Edward J. Goldthorpe

We -- one of the big strategic priorities of our vehicle is to maximize the value being a part of the broader platform. And what I would say is, we are getting a ton of transactions and transaction activity. As you guys know, we turn down probably 95% of the transactions we see. We are sourcing and closing a number of things that are sourced by the broader platform. So I'll give you an example. This past quarter, we did an investment in a health care transaction, which traditionally health care has not been a huge vertical within the BDC, and we sourced the deal this quarter that was closed that was a first lien senior secured health care deal that we think is extremely attractive.

John W. Stilmar - JMP Securities LLC, Research Division

Perfect. And then I guess, Jim, to that point, since you've been overseeing this structure through several -- for the 2 management teams, I'm wondering if you've seen an increase in the velocity relative to Ted's comments. Clearly, it seems that there's an absolute amount of sheer volume and that's certainly very representative of the market. But have you seen an increase in the velocity of that relative to the past? And if you could put some parameters around quantifying that sort of, broadening or narrowing scope.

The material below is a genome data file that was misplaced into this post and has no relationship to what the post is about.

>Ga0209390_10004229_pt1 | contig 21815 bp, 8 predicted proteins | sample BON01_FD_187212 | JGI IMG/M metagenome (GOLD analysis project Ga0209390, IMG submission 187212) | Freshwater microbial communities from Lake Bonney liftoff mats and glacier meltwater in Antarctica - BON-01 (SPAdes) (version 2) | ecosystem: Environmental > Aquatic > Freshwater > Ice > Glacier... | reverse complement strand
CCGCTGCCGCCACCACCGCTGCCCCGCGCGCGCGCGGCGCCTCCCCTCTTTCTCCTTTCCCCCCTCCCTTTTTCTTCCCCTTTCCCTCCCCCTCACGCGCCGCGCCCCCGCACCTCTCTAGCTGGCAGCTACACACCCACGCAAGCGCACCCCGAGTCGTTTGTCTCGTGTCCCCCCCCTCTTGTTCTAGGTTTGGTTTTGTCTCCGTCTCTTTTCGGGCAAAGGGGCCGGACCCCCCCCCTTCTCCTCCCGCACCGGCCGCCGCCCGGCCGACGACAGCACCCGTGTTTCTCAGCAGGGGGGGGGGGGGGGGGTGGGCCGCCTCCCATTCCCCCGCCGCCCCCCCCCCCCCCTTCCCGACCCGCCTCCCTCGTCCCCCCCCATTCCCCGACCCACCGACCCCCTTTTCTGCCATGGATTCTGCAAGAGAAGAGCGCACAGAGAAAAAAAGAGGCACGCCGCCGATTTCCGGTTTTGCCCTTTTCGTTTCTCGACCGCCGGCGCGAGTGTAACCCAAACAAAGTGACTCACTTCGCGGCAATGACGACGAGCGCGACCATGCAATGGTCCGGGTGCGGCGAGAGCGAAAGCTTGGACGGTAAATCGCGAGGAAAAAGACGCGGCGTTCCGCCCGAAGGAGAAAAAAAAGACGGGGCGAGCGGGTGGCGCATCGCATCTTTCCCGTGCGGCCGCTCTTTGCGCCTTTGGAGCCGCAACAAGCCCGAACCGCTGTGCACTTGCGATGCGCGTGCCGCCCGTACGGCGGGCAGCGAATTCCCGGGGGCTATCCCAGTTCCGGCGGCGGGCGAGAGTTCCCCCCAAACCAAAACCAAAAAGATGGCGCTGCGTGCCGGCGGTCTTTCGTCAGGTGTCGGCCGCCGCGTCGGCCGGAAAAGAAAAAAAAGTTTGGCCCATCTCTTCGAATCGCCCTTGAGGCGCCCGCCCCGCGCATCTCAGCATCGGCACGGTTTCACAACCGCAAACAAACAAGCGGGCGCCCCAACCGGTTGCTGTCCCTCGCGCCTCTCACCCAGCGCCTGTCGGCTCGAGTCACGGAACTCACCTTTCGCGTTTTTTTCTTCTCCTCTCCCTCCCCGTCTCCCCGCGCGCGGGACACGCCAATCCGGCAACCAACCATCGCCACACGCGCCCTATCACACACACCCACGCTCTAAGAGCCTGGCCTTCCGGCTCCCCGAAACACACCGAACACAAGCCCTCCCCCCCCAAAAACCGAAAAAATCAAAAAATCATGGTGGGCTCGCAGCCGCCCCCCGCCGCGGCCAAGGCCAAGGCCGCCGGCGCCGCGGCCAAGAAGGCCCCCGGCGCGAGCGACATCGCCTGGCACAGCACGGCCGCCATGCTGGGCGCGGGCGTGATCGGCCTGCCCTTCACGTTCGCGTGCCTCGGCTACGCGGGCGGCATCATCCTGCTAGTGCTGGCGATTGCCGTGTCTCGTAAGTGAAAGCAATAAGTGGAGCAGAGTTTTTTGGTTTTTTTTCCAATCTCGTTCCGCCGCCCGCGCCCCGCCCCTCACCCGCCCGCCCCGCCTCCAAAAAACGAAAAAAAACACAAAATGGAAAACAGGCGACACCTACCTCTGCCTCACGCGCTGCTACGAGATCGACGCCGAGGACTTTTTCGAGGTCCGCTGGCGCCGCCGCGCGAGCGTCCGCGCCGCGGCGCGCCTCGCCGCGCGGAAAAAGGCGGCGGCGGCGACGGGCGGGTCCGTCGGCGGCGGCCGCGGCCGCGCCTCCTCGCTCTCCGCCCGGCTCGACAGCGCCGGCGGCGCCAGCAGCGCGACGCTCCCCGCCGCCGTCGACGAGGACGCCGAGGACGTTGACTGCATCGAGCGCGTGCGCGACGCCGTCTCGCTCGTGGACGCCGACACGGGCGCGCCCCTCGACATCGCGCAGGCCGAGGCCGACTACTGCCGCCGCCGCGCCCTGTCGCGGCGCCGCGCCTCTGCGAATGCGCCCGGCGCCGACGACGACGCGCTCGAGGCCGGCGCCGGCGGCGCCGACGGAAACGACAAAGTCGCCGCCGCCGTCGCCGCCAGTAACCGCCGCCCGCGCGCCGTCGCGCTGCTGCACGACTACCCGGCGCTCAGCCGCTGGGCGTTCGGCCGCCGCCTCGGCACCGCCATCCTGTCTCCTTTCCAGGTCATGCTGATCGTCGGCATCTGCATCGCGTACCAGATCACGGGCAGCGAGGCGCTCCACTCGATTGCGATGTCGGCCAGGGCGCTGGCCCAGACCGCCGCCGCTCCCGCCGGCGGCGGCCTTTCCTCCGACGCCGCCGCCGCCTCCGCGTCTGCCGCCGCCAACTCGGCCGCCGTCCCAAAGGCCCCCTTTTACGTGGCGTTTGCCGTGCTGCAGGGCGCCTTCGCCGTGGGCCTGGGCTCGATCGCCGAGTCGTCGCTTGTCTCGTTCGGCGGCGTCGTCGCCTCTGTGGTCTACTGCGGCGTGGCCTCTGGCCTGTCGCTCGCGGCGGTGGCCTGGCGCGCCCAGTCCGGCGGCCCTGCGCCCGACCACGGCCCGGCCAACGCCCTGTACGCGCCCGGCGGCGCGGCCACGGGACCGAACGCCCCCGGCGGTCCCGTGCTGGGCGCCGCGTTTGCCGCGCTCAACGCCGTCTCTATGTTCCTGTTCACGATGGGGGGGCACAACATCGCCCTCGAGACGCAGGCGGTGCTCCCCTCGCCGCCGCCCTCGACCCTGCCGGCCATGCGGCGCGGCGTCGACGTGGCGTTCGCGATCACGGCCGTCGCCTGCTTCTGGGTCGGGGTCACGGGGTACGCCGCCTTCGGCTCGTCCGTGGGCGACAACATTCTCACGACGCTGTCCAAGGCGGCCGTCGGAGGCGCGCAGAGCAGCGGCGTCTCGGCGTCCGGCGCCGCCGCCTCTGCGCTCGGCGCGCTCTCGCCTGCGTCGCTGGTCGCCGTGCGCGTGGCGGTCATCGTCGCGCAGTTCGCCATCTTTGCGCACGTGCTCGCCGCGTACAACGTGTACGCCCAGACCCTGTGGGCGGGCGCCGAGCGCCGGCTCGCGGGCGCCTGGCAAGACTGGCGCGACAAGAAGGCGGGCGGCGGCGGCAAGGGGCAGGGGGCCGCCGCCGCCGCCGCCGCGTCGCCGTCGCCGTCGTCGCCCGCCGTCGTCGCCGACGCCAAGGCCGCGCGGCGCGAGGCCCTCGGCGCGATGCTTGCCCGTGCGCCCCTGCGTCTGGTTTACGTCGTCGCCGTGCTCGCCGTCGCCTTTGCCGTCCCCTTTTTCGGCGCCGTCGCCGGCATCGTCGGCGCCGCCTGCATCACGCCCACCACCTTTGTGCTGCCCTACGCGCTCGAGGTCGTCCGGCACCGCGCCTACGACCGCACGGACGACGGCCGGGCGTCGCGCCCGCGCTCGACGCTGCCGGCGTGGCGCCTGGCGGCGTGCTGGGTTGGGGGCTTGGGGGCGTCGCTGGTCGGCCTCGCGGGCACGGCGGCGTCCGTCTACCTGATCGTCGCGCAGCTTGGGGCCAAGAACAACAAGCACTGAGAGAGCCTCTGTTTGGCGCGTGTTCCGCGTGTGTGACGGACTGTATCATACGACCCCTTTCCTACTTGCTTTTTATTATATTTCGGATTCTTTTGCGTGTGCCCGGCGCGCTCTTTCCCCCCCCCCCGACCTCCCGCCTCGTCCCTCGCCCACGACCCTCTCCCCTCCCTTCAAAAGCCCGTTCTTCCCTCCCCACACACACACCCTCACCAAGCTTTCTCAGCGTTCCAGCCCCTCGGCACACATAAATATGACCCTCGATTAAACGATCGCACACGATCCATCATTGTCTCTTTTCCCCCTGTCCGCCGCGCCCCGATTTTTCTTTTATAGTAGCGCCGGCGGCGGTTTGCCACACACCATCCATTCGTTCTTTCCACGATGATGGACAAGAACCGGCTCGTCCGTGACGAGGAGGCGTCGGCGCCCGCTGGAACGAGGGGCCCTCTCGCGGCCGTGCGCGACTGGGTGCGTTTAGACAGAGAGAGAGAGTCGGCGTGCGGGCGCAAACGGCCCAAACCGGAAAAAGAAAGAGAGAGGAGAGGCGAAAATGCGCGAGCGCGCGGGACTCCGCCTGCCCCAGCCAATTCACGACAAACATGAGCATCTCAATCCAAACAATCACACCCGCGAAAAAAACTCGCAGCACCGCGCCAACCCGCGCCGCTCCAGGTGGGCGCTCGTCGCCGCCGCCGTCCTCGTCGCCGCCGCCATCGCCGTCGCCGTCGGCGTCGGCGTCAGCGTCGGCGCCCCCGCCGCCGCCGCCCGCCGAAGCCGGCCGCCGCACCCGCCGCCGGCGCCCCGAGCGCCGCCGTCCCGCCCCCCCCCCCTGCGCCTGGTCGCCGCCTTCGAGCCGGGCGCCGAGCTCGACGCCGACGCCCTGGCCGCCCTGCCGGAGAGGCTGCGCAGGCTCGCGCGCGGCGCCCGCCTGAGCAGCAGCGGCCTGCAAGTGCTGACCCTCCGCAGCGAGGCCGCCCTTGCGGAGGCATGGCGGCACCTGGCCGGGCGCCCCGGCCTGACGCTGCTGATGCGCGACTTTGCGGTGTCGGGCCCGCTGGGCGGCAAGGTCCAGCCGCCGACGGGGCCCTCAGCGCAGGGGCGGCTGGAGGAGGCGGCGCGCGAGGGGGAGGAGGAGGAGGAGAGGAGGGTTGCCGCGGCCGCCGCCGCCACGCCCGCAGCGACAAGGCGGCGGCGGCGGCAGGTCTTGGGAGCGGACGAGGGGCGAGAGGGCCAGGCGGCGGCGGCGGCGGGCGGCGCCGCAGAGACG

James Charles Zelter

Well, I certainly think going back to the firm's investment in the stock a year ago, there's the heightened sensitivity of the importance of this vehicle to our overall platform. I don't want to put a number on it, but it's safe to say that we're not going to be happy if we're sitting here a year from now and the only platforms we're talking about are energy and aircraft. So the onus is on us. I mean, there's clearly a theme which we've really tried to be transparent and strategic with our approach. But yes, I mean, there's not a number per se but certainly just a heightened sensitivity around the platform about the importance of this vehicle and the desire to really execute on what we've laid out strategically.

Operator

Your next question comes from the line of Douglas Mewhirter with SunTrust Robinson.

Douglas Mewhirter - SunTrust Robinson Humphrey, Inc., Research Division